Build YOUR own mother tongue-based MLE

Without question, the most authoritative and comprehensive resource to guide any effort to build a mother tongue-based multilingual education (MLE) program is the following UNESCO document:

ADVOCACY KIT FOR PROMOTING MULTILINGUAL EDUCATION:  INCLUDING THE EXCLUDED

This document is subdivided into five sections:

  1. An overview of the kit;
  2. Language in education policy and practice in Asia and the Pacific;
  3. Policy makers booklet;
  4. Program implementers booklet; and
  5. Community members booklet.

Who can use the kit?

“This kit was prepared for all of those who want to ensure that “Education for All” does, indeed, include everyone! The kit will be especially valuable for policy makers, education practitioners and specialists who want to improve access to and quality of education for those excluded by language. It will also be helpful for speakers of ethnic minority languages who want to improve the education situation in their own communities.

This kit is designed to raise awareness on the importance of mother tongue-based
multilingual education (MLE). It presents key arguments and facts about MLE and provides important insights about the value and benefits of providing education in learners’ mother tongue. The kit also presents ideas, research findings and concrete examples that you can use to think about your own situation and suggests steps for taking actions to make your school system more responsive to linguistic diversity.”

The kit also provides a glossary of terms to establish a common ground for each level of involvement in promoting multilingual education with emphasis on including the excluded.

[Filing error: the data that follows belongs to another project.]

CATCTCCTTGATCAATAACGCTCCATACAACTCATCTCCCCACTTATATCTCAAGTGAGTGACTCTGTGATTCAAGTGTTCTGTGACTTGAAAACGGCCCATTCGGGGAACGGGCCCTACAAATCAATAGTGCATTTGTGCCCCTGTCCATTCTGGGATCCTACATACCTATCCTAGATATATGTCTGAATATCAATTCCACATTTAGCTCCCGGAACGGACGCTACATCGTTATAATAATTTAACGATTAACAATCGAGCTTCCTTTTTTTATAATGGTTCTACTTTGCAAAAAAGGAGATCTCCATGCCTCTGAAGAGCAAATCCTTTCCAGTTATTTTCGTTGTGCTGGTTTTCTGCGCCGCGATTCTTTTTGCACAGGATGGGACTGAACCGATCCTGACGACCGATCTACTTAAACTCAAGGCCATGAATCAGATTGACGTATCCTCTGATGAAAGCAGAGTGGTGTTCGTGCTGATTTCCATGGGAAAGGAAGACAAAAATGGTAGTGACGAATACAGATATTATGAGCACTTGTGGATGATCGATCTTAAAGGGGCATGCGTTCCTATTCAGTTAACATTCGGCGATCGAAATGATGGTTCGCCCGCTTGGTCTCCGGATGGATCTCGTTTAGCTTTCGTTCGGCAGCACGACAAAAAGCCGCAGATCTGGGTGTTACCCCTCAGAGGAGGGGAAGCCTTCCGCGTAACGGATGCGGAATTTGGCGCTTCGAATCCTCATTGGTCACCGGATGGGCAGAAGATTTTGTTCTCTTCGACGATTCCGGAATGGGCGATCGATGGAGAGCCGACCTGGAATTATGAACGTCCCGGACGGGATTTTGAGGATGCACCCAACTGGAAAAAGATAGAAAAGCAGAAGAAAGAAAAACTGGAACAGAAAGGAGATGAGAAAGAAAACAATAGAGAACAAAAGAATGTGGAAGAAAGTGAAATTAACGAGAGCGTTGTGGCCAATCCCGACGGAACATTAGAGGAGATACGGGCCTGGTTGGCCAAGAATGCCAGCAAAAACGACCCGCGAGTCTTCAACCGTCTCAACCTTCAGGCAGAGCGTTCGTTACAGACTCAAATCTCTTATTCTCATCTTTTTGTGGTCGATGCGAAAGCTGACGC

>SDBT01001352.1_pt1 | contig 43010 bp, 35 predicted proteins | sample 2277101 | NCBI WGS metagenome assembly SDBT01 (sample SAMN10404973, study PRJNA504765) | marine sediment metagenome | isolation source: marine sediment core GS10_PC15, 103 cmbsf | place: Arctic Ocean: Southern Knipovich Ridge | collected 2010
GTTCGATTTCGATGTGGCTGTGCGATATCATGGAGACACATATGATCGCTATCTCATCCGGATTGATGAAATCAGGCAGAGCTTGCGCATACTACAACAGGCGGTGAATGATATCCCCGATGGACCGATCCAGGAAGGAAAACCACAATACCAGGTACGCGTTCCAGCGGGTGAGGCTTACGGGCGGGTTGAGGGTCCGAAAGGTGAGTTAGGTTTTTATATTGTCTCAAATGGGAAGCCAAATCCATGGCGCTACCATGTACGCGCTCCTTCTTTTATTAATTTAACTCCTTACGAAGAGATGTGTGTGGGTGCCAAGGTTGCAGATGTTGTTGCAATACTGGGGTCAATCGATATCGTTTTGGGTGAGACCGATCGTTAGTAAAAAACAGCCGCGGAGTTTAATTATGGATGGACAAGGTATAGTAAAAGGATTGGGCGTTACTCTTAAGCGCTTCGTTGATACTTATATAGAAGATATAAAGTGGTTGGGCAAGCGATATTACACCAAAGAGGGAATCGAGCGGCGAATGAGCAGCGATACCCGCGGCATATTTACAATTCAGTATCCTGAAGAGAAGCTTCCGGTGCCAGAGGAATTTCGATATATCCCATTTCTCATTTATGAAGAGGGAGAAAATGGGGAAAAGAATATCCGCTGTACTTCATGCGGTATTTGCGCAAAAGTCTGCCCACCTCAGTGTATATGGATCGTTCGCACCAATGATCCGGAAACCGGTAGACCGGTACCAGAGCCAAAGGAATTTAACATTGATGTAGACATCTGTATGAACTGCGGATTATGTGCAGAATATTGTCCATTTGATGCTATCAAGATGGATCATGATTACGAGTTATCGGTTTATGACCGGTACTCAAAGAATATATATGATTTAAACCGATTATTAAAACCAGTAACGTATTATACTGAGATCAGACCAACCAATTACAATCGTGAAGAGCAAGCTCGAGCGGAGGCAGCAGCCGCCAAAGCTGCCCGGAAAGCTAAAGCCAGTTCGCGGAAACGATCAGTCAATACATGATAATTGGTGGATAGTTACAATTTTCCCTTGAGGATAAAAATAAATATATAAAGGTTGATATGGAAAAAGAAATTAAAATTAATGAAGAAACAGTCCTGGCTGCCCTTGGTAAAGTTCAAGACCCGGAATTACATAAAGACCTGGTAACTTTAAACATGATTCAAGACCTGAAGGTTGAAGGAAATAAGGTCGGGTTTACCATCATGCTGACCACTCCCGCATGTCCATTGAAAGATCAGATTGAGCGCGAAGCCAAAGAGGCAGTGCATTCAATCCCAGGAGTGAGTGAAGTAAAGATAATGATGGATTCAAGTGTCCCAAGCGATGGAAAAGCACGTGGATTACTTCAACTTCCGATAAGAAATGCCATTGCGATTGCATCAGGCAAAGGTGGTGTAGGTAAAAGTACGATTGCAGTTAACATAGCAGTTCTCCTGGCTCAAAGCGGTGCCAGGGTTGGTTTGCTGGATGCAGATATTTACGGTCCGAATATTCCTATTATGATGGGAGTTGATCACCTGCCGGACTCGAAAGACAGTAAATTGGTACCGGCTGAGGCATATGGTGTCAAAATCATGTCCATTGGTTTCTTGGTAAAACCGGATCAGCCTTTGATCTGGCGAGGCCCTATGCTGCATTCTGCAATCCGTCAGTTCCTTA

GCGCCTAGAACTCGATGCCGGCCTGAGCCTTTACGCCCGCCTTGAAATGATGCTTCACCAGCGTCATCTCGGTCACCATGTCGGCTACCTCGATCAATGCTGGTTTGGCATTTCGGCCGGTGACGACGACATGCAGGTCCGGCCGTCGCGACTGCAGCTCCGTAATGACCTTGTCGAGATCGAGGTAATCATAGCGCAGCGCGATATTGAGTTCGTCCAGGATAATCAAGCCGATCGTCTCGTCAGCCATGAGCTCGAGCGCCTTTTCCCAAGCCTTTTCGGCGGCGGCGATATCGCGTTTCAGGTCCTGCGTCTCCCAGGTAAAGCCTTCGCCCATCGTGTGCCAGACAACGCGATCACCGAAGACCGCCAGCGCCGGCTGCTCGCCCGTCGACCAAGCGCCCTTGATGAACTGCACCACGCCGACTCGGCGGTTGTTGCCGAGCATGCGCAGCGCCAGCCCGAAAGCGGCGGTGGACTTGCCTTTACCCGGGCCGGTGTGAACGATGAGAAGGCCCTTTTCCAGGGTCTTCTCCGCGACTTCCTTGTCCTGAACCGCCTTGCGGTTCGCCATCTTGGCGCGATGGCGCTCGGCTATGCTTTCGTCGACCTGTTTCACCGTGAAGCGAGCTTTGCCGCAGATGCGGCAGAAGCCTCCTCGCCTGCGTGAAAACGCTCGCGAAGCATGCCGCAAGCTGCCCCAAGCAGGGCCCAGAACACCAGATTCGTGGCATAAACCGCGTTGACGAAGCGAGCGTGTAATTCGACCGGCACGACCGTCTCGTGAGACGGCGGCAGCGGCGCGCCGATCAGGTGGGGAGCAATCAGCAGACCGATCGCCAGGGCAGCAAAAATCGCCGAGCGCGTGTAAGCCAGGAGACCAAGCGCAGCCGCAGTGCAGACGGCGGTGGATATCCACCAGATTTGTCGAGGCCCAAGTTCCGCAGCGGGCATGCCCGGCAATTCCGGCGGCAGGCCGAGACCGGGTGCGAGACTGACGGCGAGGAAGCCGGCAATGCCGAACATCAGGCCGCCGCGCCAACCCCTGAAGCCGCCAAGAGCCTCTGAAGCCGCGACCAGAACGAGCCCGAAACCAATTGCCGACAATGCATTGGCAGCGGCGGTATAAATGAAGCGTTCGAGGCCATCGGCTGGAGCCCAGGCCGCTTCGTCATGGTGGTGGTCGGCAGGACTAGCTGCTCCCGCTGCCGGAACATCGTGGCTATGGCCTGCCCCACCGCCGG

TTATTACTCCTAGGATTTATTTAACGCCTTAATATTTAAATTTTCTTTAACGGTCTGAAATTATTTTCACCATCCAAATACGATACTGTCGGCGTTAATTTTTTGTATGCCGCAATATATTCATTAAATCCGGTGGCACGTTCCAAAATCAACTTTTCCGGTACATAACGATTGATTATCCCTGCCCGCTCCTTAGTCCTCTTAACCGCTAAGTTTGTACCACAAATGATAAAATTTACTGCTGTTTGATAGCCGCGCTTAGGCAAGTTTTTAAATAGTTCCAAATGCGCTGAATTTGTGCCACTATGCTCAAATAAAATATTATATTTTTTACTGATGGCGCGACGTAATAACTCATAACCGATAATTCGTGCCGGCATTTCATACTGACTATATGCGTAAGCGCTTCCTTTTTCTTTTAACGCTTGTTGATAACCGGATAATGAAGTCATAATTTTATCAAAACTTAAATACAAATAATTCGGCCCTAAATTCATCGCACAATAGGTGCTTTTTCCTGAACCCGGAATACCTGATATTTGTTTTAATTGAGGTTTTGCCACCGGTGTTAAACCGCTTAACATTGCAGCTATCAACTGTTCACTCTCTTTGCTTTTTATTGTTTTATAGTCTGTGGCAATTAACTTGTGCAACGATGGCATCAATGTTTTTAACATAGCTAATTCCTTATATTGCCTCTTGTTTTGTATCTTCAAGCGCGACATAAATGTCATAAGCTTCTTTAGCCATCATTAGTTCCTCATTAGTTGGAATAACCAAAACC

This UNESCO document is a must reading, especially for those planning to create content for their respective mother tongue- or first language-based MLE page or website.

Ched Arzadon suggested the following topics as part of the basics to cover when preparing MLE page content:  orthography, primer, local policy, awareness building events, local teachers training (monitor how many schools), development of local children’s stories (monitor how many), use of MLE in classroom (number of classes/schools/children), language/cultural communities –local, net-based, local writers group, adult literacy MLE materials, title of available literature, National Achievement test results (2008), testimonies/case studies, names of leading advocates, practitioners, trainers.

To reiterate, your basic resource is ADVOCACY KIT FOR PROMOTING MULTILINGUAL EDUCATION:  INCLUDING THE EXCLUDED. And don’t forget the Lubuagan Experiment, or Dr. Ricardo Ma. Nolasco’s MLE Primer and The Prospects of Multilingual Education and Literacy in the Philippines, among others.

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